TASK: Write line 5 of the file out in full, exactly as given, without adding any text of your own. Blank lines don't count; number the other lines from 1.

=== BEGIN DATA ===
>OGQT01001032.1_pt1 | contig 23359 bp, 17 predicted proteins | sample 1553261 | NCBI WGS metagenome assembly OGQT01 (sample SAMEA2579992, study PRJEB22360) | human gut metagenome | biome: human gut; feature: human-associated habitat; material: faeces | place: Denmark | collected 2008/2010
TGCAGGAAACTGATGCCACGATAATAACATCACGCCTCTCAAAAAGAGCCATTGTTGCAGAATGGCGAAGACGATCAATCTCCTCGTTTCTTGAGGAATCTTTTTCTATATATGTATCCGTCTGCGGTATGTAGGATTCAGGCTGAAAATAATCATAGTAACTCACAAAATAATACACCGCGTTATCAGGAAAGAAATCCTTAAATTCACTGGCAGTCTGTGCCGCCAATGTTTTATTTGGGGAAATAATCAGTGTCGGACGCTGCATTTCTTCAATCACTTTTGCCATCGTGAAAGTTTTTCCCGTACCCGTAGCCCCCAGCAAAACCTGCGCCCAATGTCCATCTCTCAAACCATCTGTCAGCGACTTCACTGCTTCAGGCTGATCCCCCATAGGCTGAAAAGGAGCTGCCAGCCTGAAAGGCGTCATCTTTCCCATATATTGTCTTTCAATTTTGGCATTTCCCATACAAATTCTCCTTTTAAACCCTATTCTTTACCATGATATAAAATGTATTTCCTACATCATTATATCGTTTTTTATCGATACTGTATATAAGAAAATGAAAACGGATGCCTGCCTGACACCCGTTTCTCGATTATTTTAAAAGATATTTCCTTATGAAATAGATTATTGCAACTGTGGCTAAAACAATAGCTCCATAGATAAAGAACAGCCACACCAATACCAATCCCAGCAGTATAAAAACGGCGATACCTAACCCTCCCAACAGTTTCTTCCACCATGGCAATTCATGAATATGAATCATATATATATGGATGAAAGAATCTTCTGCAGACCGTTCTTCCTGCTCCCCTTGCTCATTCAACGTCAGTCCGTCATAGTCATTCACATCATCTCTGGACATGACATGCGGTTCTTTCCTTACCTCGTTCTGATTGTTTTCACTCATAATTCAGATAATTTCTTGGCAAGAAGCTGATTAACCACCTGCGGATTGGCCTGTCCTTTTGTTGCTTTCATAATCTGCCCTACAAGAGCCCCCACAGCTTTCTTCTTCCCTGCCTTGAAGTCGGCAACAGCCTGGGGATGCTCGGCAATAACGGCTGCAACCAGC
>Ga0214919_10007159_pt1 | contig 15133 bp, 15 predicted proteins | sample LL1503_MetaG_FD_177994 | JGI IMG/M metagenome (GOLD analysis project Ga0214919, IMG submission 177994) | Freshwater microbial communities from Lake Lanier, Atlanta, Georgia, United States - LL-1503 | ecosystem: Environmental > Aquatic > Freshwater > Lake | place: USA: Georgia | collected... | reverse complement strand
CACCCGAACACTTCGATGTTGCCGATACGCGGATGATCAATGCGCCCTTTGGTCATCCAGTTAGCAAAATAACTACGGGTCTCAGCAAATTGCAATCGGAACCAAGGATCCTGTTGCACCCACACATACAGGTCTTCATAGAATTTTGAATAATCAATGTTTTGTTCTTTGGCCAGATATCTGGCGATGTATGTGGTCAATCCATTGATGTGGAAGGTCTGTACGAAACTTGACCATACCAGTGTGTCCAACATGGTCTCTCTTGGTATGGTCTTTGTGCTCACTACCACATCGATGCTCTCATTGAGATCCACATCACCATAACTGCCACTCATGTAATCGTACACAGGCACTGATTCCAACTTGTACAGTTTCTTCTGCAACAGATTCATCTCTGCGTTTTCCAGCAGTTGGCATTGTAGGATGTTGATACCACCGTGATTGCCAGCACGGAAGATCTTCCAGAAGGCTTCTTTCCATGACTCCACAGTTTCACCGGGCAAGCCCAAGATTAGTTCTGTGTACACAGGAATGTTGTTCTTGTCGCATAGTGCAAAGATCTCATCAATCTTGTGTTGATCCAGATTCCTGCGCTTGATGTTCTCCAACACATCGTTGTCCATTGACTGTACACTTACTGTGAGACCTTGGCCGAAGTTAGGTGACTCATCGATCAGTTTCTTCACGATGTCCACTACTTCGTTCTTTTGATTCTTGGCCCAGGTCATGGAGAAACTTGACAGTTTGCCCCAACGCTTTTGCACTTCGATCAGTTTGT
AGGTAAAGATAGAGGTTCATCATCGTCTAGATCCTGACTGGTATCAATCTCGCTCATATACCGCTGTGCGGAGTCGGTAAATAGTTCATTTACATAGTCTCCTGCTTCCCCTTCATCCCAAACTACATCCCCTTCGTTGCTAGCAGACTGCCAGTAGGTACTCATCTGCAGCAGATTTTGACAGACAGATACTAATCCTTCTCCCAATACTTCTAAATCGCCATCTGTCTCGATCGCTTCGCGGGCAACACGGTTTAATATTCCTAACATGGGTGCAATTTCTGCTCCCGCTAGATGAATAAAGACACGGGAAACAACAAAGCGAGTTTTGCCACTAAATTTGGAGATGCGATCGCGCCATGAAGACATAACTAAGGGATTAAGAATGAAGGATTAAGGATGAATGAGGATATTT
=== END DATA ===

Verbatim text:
AGGTAAAGATAGAGGTTCATCATCGTCTAGATCCTGACTGGTATCAATCTCGCTCATATACCGCTGTGCGGAGTCGGTAAATAGTTCATTTACATAGTCTCCTGCTTCCCCTTCATCCCAAACTACATCCCCTTCGTTGCTAGCAGACTGCCAGTAGGTACTCATCTGCAGCAGATTTTGACAGACAGATACTAATCCTTCTCCCAATACTTCTAAATCGCCATCTGTCTCGATCGCTTCGCGGGCAACACGGTTTAATATTCCTAACATGGGTGCAATTTCTGCTCCCGCTAGATGAATAAAGACACGGGAAACAACAAAGCGAGTTTTGCCACTAAATTTGGAGATGCGATCGCGCCATGAAGACATAACTAAGGGATTAAGAATGAAGGATTAAGGATGAATGAGGATATTT